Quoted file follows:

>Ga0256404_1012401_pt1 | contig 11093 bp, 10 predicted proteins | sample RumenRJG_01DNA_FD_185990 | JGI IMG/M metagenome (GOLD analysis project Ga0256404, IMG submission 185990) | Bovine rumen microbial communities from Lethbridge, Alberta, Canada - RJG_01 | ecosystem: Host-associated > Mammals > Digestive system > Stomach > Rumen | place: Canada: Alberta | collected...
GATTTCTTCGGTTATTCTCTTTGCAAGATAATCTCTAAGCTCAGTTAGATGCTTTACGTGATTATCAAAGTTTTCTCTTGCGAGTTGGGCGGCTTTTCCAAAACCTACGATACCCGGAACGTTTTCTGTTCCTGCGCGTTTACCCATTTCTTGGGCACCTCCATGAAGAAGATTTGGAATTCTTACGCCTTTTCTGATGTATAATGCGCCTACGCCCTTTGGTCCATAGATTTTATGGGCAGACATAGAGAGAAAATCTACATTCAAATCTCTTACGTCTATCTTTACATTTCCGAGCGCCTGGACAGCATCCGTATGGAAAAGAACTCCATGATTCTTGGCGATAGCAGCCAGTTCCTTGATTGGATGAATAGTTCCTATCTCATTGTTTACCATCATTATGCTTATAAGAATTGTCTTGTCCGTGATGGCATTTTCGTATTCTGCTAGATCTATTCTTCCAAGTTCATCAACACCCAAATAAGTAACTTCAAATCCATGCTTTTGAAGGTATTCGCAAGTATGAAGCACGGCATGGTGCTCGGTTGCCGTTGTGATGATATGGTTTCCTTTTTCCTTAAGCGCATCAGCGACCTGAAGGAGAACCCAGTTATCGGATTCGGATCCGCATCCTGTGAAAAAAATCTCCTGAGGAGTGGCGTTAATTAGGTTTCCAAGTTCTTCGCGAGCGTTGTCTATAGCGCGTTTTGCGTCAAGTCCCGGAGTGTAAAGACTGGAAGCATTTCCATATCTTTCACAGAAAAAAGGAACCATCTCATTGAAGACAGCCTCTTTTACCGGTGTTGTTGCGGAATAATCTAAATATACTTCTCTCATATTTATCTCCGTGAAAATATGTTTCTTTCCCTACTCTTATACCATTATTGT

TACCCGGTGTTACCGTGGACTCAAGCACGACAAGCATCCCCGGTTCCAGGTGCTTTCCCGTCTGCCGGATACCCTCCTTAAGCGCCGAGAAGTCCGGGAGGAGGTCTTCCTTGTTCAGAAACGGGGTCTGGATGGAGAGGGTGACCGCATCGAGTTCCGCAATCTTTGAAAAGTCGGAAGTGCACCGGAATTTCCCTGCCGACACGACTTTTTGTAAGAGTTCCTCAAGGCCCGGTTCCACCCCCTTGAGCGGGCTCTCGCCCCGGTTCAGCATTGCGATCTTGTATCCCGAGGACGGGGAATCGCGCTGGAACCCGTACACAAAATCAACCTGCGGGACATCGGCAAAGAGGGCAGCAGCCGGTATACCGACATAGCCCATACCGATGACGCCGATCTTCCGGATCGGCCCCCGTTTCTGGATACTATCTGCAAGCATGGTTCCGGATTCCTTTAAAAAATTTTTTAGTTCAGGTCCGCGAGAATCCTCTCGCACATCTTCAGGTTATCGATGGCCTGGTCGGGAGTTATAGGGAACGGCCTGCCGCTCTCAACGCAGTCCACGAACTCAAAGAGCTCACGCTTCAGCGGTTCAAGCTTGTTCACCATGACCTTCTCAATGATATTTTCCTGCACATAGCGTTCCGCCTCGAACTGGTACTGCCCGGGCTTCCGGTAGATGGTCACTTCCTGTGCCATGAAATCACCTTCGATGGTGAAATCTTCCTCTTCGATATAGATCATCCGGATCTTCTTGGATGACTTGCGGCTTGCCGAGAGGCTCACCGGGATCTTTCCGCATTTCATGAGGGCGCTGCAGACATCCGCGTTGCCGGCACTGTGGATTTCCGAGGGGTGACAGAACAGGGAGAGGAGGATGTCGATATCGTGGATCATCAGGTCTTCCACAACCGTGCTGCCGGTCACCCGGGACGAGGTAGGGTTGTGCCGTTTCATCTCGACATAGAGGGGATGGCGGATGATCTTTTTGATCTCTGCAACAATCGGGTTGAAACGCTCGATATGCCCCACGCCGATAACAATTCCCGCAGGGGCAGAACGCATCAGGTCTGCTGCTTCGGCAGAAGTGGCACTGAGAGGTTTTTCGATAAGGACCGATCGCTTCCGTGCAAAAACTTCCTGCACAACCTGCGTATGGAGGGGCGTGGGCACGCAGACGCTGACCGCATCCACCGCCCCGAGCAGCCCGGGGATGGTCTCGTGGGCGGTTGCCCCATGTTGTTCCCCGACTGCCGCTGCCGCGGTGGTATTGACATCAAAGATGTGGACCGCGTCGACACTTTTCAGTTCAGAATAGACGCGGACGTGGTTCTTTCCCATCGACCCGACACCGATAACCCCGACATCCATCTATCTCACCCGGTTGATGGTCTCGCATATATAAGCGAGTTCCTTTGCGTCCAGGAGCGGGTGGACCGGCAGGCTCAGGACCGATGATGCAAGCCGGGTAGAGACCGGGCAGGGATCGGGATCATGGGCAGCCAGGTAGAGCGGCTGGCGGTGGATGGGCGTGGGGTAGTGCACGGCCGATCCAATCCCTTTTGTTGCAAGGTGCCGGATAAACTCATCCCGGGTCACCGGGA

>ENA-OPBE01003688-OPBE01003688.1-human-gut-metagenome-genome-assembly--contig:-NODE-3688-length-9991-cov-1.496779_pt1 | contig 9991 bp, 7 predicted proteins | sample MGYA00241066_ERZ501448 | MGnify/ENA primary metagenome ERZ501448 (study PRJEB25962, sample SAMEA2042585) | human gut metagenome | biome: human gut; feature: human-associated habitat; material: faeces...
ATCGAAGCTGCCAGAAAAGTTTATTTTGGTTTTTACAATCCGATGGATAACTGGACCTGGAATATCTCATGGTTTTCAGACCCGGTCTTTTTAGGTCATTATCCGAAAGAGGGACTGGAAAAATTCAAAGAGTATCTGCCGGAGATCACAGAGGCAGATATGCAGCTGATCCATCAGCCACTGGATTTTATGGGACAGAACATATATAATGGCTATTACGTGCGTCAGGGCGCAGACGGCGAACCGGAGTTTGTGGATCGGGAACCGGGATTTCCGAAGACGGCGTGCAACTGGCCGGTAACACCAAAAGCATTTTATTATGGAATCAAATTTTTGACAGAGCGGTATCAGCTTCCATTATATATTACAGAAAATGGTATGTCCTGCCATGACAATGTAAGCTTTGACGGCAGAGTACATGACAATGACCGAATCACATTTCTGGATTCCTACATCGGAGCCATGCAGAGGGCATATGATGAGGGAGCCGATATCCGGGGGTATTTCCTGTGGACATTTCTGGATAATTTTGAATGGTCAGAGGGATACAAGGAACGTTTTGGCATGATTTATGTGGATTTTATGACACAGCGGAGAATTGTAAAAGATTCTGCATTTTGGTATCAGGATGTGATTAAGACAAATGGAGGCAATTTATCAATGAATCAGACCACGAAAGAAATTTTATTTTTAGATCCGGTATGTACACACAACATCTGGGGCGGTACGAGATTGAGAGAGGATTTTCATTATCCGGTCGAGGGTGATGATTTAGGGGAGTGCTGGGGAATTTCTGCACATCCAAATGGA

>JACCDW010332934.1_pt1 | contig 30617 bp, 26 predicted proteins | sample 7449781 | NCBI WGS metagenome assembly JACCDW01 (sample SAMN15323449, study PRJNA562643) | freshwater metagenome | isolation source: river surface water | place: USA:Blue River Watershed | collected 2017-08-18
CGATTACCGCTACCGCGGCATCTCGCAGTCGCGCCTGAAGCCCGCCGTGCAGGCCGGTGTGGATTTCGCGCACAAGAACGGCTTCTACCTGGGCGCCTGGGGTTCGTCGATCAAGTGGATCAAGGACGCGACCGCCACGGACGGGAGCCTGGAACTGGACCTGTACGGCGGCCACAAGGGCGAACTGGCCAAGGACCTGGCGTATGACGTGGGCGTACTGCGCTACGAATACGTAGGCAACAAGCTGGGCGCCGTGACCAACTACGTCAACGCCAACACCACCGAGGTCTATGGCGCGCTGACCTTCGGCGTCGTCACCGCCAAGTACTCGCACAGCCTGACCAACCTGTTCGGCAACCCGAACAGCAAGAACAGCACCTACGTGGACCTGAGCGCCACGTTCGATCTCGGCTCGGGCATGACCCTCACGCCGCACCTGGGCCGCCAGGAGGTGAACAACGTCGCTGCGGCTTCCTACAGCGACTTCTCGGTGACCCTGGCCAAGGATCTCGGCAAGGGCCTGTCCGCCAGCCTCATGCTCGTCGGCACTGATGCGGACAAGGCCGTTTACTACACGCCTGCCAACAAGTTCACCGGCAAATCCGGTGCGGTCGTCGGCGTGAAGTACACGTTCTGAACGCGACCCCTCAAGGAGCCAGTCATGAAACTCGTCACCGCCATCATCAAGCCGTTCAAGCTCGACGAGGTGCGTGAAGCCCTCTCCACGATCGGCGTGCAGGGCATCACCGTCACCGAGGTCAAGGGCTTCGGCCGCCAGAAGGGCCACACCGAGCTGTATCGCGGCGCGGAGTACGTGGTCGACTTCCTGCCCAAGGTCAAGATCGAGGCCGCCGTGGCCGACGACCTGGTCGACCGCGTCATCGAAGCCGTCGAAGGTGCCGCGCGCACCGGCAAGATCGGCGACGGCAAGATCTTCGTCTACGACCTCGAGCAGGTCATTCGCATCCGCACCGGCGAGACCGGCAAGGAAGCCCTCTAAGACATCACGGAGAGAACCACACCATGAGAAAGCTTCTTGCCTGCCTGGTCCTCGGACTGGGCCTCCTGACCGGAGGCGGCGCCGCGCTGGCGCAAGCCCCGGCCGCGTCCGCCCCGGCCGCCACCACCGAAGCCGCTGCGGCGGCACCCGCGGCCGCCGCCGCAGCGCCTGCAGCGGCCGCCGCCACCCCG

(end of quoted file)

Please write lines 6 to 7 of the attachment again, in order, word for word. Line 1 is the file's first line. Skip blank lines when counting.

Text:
>JACCDW010332934.1_pt1 | contig 30617 bp, 26 predicted proteins | sample 7449781 | NCBI WGS metagenome assembly JACCDW01 (sample SAMN15323449, study PRJNA562643) | freshwater metagenome | isolation source: river surface water | place: USA:Blue River Watershed | collected 2017-08-18
CGATTACCGCTACCGCGGCATCTCGCAGTCGCGCCTGAAGCCCGCCGTGCAGGCCGGTGTGGATTTCGCGCACAAGAACGGCTTCTACCTGGGCGCCTGGGGTTCGTCGATCAAGTGGATCAAGGACGCGACCGCCACGGACGGGAGCCTGGAACTGGACCTGTACGGCGGCCACAAGGGCGAACTGGCCAAGGACCTGGCGTATGACGTGGGCGTACTGCGCTACGAATACGTAGGCAACAAGCTGGGCGCCGTGACCAACTACGTCAACGCCAACACCACCGAGGTCTATGGCGCGCTGACCTTCGGCGTCGTCACCGCCAAGTACTCGCACAGCCTGACCAACCTGTTCGGCAACCCGAACAGCAAGAACAGCACCTACGTGGACCTGAGCGCCACGTTCGATCTCGGCTCGGGCATGACCCTCACGCCGCACCTGGGCCGCCAGGAGGTGAACAACGTCGCTGCGGCTTCCTACAGCGACTTCTCGGTGACCCTGGCCAAGGATCTCGGCAAGGGCCTGTCCGCCAGCCTCATGCTCGTCGGCACTGATGCGGACAAGGCCGTTTACTACACGCCTGCCAACAAGTTCACCGGCAAATCCGGTGCGGTCGTCGGCGTGAAGTACACGTTCTGAACGCGACCCCTCAAGGAGCCAGTCATGAAACTCGTCACCGCCATCATCAAGCCGTTCAAGCTCGACGAGGTGCGTGAAGCCCTCTCCACGATCGGCGTGCAGGGCATCACCGTCACCGAGGTCAAGGGCTTCGGCCGCCAGAAGGGCCACACCGAGCTGTATCGCGGCGCGGAGTACGTGGTCGACTTCCTGCCCAAGGTCAAGATCGAGGCCGCCGTGGCCGACGACCTGGTCGACCGCGTCATCGAAGCCGTCGAAGGTGCCGCGCGCACCGGCAAGATCGGCGACGGCAAGATCTTCGTCTACGACCTCGAGCAGGTCATTCGCATCCGCACCGGCGAGACCGGCAAGGAAGCCCTCTAAGACATCACGGAGAGAACCACACCATGAGAAAGCTTCTTGCCTGCCTGGTCCTCGGACTGGGCCTCCTGACCGGAGGCGGCGCCGCGCTGGCGCAAGCCCCGGCCGCGTCCGCCCCGGCCGCCACCACCGAAGCCGCTGCGGCGGCACCCGCGGCCGCCGCCGCAGCGCCTGCAGCGGCCGCCGCCACCCCG